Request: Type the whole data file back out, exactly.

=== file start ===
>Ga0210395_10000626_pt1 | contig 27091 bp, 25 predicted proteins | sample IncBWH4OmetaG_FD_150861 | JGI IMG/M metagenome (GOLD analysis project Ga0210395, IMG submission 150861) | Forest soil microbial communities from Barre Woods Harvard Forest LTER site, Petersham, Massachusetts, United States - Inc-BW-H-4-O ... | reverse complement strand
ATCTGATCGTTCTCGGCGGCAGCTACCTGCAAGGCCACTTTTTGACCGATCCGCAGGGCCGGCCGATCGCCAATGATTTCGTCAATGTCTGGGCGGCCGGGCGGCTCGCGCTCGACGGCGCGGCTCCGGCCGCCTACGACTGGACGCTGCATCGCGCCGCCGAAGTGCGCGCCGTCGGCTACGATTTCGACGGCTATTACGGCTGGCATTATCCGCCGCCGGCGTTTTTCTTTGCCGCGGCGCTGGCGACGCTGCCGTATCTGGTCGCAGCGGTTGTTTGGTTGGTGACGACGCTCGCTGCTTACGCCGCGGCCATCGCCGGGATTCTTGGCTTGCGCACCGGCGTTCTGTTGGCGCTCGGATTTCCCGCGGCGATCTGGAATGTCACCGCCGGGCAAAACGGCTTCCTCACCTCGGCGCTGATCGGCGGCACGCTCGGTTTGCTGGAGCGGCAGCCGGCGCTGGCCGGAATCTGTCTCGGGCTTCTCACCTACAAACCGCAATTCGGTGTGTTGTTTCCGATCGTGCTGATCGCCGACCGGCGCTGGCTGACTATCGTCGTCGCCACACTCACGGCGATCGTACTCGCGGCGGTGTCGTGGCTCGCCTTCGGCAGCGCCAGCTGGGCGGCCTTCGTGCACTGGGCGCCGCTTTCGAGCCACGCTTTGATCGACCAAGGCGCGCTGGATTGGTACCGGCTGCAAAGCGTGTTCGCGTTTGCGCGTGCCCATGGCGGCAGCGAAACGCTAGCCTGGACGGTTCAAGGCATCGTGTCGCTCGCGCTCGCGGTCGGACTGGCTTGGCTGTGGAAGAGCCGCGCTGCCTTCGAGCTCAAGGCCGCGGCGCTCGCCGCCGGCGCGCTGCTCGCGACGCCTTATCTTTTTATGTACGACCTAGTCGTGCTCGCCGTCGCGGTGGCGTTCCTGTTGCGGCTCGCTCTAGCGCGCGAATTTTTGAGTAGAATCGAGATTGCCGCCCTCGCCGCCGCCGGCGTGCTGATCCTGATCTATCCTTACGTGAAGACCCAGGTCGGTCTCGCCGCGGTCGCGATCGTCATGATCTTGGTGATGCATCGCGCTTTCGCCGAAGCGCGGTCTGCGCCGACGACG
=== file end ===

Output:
>Ga0210395_10000626_pt1 | contig 27091 bp, 25 predicted proteins | sample IncBWH4OmetaG_FD_150861 | JGI IMG/M metagenome (GOLD analysis project Ga0210395, IMG submission 150861) | Forest soil microbial communities from Barre Woods Harvard Forest LTER site, Petersham, Massachusetts, United States - Inc-BW-H-4-O ... | reverse complement strand
ATCTGATCGTTCTCGGCGGCAGCTACCTGCAAGGCCACTTTTTGACCGATCCGCAGGGCCGGCCGATCGCCAATGATTTCGTCAATGTCTGGGCGGCCGGGCGGCTCGCGCTCGACGGCGCGGCTCCGGCCGCCTACGACTGGACGCTGCATCGCGCCGCCGAAGTGCGCGCCGTCGGCTACGATTTCGACGGCTATTACGGCTGGCATTATCCGCCGCCGGCGTTTTTCTTTGCCGCGGCGCTGGCGACGCTGCCGTATCTGGTCGCAGCGGTTGTTTGGTTGGTGACGACGCTCGCTGCTTACGCCGCGGCCATCGCCGGGATTCTTGGCTTGCGCACCGGCGTTCTGTTGGCGCTCGGATTTCCCGCGGCGATCTGGAATGTCACCGCCGGGCAAAACGGCTTCCTCACCTCGGCGCTGATCGGCGGCACGCTCGGTTTGCTGGAGCGGCAGCCGGCGCTGGCCGGAATCTGTCTCGGGCTTCTCACCTACAAACCGCAATTCGGTGTGTTGTTTCCGATCGTGCTGATCGCCGACCGGCGCTGGCTGACTATCGTCGTCGCCACACTCACGGCGATCGTACTCGCGGCGGTGTCGTGGCTCGCCTTCGGCAGCGCCAGCTGGGCGGCCTTCGTGCACTGGGCGCCGCTTTCGAGCCACGCTTTGATCGACCAAGGCGCGCTGGATTGGTACCGGCTGCAAAGCGTGTTCGCGTTTGCGCGTGCCCATGGCGGCAGCGAAACGCTAGCCTGGACGGTTCAAGGCATCGTGTCGCTCGCGCTCGCGGTCGGACTGGCTTGGCTGTGGAAGAGCCGCGCTGCCTTCGAGCTCAAGGCCGCGGCGCTCGCCGCCGGCGCGCTGCTCGCGACGCCTTATCTTTTTATGTACGACCTAGTCGTGCTCGCCGTCGCGGTGGCGTTCCTGTTGCGGCTCGCTCTAGCGCGCGAATTTTTGAGTAGAATCGAGATTGCCGCCCTCGCCGCCGCCGGCGTGCTGATCCTGATCTATCCTTACGTGAAGACCCAGGTCGGTCTCGCCGCGGTCGCGATCGTCATGATCTTGGTGATGCATCGCGCTTTCGCCGAAGCGCGGTCTGCGCCGACGACG